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Old Sep 14th 2018, 09:32 AM   #1
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Hi, will u help me guys? :)

A special vehicle moves at a speed v on a flat frozen surface
Lakes. Maximum force tangent to the surface of the lake, with which the vehicle can operate on this surface,
it has an F value and does not depend on its velocity or the angle between the vector of this force
and the vehicle speed vector. The vehicle does not have a system recovering energy when braking.
How does this vehicle move if it changes speed to speed perpendicular to speed
initial, but with the same value
a) in such a way that the speed change lasts as short as possible?
b) in such a way that the work done could be the smallest?
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Old Sep 15th 2018, 04:14 AM   #2
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What does "changes speed to speed perpendicular to speed
initial" mean?
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Old Sep 16th 2018, 08:32 AM   #3
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I think what he means is the vehicle makes a turn such that its new velocity vector is perpendicular to the original velocity vector, and with with same magnitude. In other words the vehicle turns right (or left) 90 degrees.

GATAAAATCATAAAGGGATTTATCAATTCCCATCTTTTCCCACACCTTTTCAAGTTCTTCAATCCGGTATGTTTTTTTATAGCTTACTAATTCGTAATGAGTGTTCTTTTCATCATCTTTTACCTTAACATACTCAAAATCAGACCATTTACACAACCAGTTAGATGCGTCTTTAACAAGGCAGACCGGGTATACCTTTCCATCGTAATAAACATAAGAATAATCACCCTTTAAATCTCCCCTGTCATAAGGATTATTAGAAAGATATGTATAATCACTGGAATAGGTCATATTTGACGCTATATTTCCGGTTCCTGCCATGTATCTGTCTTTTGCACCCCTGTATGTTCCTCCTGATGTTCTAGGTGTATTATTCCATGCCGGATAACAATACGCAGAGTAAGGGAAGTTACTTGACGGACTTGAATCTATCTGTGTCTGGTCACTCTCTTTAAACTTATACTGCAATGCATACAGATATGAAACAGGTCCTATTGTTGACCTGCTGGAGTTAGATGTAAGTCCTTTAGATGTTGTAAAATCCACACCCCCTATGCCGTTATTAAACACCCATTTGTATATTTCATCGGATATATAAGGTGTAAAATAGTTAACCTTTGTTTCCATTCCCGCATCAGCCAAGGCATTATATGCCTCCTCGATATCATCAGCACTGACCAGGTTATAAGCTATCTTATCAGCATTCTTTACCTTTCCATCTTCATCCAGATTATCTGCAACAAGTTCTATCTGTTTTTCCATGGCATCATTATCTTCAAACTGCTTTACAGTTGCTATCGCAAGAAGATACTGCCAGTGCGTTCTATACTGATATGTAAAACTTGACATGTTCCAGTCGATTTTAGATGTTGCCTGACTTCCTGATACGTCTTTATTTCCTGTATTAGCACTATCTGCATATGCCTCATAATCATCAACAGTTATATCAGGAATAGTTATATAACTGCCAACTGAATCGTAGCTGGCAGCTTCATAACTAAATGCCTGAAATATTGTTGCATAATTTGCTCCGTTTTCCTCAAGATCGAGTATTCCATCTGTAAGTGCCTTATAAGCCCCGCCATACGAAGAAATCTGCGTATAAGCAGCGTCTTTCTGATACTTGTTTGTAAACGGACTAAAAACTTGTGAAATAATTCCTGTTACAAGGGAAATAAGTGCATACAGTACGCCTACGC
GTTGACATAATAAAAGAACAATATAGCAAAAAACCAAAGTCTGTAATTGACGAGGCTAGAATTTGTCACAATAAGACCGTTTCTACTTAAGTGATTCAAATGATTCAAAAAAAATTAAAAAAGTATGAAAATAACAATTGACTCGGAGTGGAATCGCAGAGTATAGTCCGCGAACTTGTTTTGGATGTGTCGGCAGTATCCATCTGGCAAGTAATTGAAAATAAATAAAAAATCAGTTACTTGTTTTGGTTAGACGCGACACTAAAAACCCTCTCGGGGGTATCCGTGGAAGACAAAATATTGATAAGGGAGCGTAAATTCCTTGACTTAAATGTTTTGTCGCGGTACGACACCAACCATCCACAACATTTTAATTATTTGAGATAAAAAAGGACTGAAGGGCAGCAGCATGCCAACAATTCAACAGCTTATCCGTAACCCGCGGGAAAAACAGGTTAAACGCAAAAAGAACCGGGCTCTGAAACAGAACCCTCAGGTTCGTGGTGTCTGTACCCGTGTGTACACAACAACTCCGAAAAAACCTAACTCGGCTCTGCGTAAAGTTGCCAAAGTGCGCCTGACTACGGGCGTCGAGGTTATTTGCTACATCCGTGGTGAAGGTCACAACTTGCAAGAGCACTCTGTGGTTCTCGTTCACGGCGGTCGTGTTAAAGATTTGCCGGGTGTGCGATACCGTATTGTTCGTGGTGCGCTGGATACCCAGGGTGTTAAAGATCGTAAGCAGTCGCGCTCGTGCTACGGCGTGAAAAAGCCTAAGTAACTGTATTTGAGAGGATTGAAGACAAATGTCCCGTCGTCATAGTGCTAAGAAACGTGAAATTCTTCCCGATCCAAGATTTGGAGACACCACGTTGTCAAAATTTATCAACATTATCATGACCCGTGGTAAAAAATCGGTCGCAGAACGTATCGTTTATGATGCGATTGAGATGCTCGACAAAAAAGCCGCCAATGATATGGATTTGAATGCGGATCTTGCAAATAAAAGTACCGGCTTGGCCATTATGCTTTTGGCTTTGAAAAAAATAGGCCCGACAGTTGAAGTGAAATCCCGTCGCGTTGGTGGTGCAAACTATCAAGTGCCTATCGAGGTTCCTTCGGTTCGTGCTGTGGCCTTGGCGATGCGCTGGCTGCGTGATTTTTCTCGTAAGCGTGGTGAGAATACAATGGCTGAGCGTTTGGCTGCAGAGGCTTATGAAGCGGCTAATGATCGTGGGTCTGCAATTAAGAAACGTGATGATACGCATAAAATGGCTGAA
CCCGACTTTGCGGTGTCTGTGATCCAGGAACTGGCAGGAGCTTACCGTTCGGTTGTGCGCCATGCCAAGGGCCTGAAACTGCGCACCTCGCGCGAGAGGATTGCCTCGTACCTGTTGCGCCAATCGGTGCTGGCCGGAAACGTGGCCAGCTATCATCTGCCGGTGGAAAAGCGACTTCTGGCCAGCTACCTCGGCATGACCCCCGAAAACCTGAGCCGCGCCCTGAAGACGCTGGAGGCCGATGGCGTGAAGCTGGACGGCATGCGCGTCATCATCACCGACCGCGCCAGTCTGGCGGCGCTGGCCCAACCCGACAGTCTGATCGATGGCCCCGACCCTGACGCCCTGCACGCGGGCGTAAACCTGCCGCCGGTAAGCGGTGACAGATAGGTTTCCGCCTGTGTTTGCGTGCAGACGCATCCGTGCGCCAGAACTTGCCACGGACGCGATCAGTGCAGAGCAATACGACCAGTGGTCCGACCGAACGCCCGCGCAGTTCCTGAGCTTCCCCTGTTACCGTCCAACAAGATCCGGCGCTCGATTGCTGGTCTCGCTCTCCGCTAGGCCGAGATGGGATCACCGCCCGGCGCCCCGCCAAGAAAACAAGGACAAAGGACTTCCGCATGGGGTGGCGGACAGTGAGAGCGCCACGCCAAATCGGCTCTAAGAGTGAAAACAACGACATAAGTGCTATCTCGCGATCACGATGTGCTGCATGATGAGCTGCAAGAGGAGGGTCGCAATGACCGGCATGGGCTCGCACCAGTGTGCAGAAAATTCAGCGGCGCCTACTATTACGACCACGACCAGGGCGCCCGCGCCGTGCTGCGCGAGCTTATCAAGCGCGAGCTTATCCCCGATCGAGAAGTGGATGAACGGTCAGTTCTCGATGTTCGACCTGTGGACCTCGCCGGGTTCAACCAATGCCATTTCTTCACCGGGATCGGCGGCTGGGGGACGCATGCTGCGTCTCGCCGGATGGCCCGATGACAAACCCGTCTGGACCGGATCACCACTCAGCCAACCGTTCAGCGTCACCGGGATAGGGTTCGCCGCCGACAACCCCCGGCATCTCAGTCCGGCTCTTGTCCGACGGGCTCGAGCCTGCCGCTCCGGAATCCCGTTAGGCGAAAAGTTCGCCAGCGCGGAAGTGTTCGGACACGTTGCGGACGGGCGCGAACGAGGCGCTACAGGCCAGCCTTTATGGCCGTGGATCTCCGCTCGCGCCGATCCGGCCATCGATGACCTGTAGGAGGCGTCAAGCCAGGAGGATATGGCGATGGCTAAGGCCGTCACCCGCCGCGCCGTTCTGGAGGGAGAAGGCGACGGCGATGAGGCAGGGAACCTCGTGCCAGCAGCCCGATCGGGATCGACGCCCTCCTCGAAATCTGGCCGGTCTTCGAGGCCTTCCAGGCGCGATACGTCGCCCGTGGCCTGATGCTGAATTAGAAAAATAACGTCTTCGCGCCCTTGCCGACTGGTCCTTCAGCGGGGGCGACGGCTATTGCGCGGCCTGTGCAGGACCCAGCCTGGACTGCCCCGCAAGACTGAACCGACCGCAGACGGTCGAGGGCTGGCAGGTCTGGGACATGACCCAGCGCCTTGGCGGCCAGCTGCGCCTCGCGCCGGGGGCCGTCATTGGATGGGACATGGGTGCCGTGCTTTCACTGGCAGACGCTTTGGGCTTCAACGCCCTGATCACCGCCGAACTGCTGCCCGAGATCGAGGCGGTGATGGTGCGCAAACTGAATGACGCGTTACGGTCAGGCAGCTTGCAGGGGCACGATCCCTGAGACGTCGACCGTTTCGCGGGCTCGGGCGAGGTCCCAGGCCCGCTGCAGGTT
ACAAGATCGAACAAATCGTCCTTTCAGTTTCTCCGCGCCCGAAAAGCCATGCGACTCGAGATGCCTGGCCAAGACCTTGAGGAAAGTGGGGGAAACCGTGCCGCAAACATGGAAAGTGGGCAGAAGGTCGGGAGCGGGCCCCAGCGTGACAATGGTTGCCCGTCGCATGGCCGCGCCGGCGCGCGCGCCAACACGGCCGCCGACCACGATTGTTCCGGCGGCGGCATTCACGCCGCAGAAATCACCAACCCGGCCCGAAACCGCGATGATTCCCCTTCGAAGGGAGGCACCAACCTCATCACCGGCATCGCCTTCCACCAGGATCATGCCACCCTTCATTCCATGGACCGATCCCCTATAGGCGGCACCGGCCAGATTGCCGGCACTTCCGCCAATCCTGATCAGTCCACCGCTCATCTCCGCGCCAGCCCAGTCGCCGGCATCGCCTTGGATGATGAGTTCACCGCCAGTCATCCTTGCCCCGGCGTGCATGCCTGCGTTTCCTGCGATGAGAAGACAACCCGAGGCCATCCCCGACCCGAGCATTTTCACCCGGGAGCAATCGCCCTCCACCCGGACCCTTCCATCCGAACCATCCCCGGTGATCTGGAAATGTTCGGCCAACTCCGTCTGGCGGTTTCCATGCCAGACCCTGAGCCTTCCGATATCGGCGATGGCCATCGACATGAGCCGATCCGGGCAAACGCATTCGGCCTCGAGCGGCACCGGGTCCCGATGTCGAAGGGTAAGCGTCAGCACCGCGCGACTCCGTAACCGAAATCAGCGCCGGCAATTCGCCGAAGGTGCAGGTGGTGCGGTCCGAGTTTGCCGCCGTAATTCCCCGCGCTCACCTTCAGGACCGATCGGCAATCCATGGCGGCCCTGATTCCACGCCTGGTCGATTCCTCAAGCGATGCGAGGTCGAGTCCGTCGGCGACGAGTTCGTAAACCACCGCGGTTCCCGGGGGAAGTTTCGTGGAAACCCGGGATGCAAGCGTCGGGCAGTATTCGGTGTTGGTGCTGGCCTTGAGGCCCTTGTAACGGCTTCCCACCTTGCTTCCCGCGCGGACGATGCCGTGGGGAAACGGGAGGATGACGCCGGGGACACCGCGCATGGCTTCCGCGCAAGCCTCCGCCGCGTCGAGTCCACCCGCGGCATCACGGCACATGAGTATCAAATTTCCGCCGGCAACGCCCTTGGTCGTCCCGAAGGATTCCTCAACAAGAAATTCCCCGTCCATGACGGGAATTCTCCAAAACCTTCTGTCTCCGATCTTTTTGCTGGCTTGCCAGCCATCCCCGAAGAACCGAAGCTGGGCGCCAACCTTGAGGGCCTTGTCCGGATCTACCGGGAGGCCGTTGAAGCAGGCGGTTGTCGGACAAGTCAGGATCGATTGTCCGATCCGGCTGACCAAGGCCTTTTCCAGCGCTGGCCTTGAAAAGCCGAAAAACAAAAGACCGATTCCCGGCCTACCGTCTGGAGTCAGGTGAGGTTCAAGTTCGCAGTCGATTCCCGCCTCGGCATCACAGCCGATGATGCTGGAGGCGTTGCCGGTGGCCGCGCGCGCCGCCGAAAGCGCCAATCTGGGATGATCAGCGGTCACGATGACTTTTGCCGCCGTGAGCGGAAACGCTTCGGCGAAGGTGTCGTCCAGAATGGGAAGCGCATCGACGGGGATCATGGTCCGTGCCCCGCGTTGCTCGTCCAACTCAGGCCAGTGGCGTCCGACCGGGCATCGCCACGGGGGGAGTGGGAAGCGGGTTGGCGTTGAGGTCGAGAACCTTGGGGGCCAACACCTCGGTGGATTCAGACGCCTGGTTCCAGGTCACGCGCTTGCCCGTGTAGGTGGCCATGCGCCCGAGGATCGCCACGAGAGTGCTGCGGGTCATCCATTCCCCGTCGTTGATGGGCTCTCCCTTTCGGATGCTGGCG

To the OP: there are a couple of ways the vehicle could do this. It could move in a continuous arc of radius R using the tangential force F such that F = mv^2/R, maintaining constant magnitude of velocity. Or it could slow down a bit, perhaps even to zero, enabling it to make a sharper turn, then speed up again. So ask yourself how much work is done in these two different scenarios, and which is quicker to execute?
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